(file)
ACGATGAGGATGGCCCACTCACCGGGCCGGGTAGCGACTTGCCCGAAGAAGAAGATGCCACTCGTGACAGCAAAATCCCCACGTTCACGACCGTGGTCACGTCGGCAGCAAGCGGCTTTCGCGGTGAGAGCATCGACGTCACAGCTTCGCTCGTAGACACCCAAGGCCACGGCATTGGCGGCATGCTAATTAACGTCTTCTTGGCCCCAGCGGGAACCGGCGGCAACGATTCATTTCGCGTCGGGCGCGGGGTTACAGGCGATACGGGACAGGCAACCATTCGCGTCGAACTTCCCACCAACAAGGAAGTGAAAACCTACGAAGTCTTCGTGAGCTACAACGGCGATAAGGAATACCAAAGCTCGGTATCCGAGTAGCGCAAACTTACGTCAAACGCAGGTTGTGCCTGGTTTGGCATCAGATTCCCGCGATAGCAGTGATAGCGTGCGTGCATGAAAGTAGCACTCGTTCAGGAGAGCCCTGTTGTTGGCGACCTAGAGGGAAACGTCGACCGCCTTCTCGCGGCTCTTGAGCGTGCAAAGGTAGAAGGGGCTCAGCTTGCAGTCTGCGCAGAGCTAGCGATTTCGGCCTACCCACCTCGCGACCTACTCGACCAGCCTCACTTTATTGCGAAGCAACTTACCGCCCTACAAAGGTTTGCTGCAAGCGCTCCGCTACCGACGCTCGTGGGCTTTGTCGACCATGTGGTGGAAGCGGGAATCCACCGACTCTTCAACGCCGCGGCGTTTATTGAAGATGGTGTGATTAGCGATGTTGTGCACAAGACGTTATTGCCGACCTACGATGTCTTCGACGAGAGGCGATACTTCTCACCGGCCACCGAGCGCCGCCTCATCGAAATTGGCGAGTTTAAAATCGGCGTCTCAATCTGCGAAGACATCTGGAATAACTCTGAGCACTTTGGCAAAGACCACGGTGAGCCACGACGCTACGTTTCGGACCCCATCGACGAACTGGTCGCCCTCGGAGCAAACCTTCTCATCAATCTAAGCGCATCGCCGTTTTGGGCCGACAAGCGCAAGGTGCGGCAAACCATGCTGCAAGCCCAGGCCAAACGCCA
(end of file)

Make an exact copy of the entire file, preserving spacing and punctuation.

ACGATGAGGATGGCCCACTCACCGGGCCGGGTAGCGACTTGCCCGAAGAAGAAGATGCCACTCGTGACAGCAAAATCCCCACGTTCACGACCGTGGTCACGTCGGCAGCAAGCGGCTTTCGCGGTGAGAGCATCGACGTCACAGCTTCGCTCGTAGACACCCAAGGCCACGGCATTGGCGGCATGCTAATTAACGTCTTCTTGGCCCCAGCGGGAACCGGCGGCAACGATTCATTTCGCGTCGGGCGCGGGGTTACAGGCGATACGGGACAGGCAACCATTCGCGTCGAACTTCCCACCAACAAGGAAGTGAAAACCTACGAAGTCTTCGTGAGCTACAACGGCGATAAGGAATACCAAAGCTCGGTATCCGAGTAGCGCAAACTTACGTCAAACGCAGGTTGTGCCTGGTTTGGCATCAGATTCCCGCGATAGCAGTGATAGCGTGCGTGCATGAAAGTAGCACTCGTTCAGGAGAGCCCTGTTGTTGGCGACCTAGAGGGAAACGTCGACCGCCTTCTCGCGGCTCTTGAGCGTGCAAAGGTAGAAGGGGCTCAGCTTGCAGTCTGCGCAGAGCTAGCGATTTCGGCCTACCCACCTCGCGACCTACTCGACCAGCCTCACTTTATTGCGAAGCAACTTACCGCCCTACAAAGGTTTGCTGCAAGCGCTCCGCTACCGACGCTCGTGGGCTTTGTCGACCATGTGGTGGAAGCGGGAATCCACCGACTCTTCAACGCCGCGGCGTTTATTGAAGATGGTGTGATTAGCGATGTTGTGCACAAGACGTTATTGCCGACCTACGATGTCTTCGACGAGAGGCGATACTTCTCACCGGCCACCGAGCGCCGCCTCATCGAAATTGGCGAGTTTAAAATCGGCGTCTCAATCTGCGAAGACATCTGGAATAACTCTGAGCACTTTGGCAAAGACCACGGTGAGCCACGACGCTACGTTTCGGACCCCATCGACGAACTGGTCGCCCTCGGAGCAAACCTTCTCATCAATCTAAGCGCATCGCCGTTTTGGGCCGACAAGCGCAAGGTGCGGCAAACCATGCTGCAAGCCCAGGCCAAACGCCA